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TruGreen Limited Partnership vs. Michigan Department of Treasury: Michigan Supreme Court to Hear Sales Tax Refund Dispute

The Michigan Supreme Court will soon hear a sales tax refund dispute between  TruGreen Limited Partnership and the Michigan Department of Treasury.

In the subsequent years, states and local tax jurisdictions continue to intensify the enforcement, audit, and litigation of sales and use tax laws. State courts handle multiple sales tax refund disputes involving businesses and state tax departments. Both, indeed, seek favorable rulings on their part. This post highlights a sales tax litigation process in the state of Michigan involving the hearing and ruling of a sales tax appeal for TruGreen Limited Partnership.

Sales tax appeals are naturally the next step after the taxpayer has disputed the state's assessment or denial of a tax refund. However, from dealing with multiple litigation cases, we believe that parties involved in litigation cases must understand in-state sales tax laws and case laws to avoid misinterpretation and disapproval.

The premise of this case touches on the state of Michigan's machinery and agricultural exemptions under the Michigan Administrative Code R 205.51. Here, the Taxpayer has the burden of proof of showing they are right to claim an exemption. Thus, they should receive a refund for their use tax.

Summary of the Case Between TruGreen Limited Partnership and the Michigan Department of Treasury

The TruGreen Limited Partnership, which supplies lawn and ornamental plant care services and is the petitioner, had first requested for refund of use tax worth $4,745.39 for the supply of fertilizer, grass seed, and other products. The Michigan Department of Treasury, acting as the respondent, refused this request to which TruGreen sought an informal conference.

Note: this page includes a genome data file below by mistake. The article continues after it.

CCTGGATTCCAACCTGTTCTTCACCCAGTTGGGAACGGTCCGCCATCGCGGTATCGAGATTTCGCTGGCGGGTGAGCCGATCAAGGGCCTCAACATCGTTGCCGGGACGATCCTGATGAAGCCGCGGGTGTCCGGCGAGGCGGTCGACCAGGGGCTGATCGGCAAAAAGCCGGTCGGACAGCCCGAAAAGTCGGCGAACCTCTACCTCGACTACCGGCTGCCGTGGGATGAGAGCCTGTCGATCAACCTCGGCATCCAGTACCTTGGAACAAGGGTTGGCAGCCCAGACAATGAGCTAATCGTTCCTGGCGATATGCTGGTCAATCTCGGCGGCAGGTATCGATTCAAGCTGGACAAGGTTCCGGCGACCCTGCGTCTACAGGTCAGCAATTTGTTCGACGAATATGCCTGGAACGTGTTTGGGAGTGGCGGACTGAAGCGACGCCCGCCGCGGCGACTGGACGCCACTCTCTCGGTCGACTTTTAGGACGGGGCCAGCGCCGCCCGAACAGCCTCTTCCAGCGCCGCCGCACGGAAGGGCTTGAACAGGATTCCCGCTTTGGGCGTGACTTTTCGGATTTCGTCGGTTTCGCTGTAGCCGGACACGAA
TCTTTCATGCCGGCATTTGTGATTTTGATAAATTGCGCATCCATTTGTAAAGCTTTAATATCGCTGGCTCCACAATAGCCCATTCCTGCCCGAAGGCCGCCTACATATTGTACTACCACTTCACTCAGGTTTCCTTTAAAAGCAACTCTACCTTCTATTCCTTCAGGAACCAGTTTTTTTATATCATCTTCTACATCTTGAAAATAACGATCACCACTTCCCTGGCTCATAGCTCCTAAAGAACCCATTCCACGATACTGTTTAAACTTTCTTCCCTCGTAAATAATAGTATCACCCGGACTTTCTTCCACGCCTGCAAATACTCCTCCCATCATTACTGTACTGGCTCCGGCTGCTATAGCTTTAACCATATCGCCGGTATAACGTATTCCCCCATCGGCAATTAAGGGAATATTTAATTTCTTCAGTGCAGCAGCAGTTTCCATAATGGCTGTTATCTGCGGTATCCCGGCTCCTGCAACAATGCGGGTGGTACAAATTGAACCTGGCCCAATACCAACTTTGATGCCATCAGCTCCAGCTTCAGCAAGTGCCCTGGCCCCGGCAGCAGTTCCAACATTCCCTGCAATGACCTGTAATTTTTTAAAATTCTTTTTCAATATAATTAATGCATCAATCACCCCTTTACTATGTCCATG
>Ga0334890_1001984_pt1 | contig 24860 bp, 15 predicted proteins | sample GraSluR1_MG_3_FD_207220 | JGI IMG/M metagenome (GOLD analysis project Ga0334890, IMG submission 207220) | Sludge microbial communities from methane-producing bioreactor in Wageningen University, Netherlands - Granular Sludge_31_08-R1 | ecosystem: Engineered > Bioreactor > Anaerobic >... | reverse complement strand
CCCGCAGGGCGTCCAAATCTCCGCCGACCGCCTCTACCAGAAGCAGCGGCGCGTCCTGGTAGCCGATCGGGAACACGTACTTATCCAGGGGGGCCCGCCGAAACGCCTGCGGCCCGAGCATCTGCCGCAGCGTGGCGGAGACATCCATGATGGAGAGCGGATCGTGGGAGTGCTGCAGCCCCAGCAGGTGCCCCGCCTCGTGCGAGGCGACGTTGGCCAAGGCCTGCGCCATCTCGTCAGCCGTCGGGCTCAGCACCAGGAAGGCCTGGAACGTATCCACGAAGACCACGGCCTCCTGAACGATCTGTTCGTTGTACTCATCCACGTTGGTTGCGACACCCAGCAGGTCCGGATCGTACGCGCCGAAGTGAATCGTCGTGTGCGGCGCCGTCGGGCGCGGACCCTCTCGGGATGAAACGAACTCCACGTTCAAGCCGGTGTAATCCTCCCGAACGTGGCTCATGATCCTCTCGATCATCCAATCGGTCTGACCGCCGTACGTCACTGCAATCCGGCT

Before the conference, TruGreen submitted another use tax refund claim of $1,168,333.49. This is in respect of a four-and-a-half-year tax period. After deliberation, the referee upheld TruGreen's claim asserting that the company had proved they were eligible for exemption. Therefore, they should receive a refund.

The referee argued that the exemption needed only two requirements as per the Michigan Compiled law 205.94(1) (f) on use tax exemptions:

  • An individual running a business operation (commercial lawn care)
  • Tangible property (fertilizer, grass, and seeds) used and consumed for planting and caring for soil

The Department of Treasury Defense

In reference to the referee's conclusion,the department issued a "Decision and Order of Determination" as it rejected the refund claim. It held that statute and administrative rules on the tangible property used for agricultural production were relevant as per the 2004 PA 172 amendment (MCL 205.94 (1)(f). Further, a case law that came after this amendment maintained the interpretation that the exemption also covered agricultural production.

Thereafter, TruGreen moved to appeal to the Court of Claims, providing two arguments:

  • The company's business activities match the statute's language, which is "tilling, planting, and caring for the things of the soil."
  • The Michigan Court of Appeals' final ruling in the William Mueller & Sons, Inc. v. The Treasury Department concluded that agricultural production was exempted from the statute.

However, the Court of Claims dismissed both arguments and ruled that as per the statute, TruGreen needed to have contributed to agricultural or horticultural production. In addition, the court pointed out that all the Court of Appeals' cases unanimously supported agricultural and horticultural production.

After receiving the ruling from the Court of Claims, TruGreen Partnership Limited appealed to the Michigan Court of Appeals. This also ruled in favor of the Department of Treasury.

According to the Court of Appeals

  1. Those in the agricultural production business can claim exemption within the exemption history and context of "caring for the things of the soil".
  2. The amendment of 2004 did not significantly alter the exemption; instead, it intended to collaborate all of Michigan's exemption procedures into a single section.

As it stands, the TruGreen case challenges the Court of Appeals ruling before the Michigan Supreme Court. This higher court denied the petitioner's request for a refund of almost $1.2 million in use tax.

Resolving Sales Tax Disputes Like TruGreen Limited Partnership vs. Michigan Department of Treasury

We believe in fighting for the best interests of our clients as they seek a fair settlement of their cases. This is our way of advocating for a more equitable and uniform sales tax system. As a strong team of experienced sales tax professionals, CPAs, and lawyers, we're always prepared to handle all types of sales tax matters and litigation before any state or administrative court across states. If you have any questions concerning Michigan sales tax, or any other state, feel free to contact us today.

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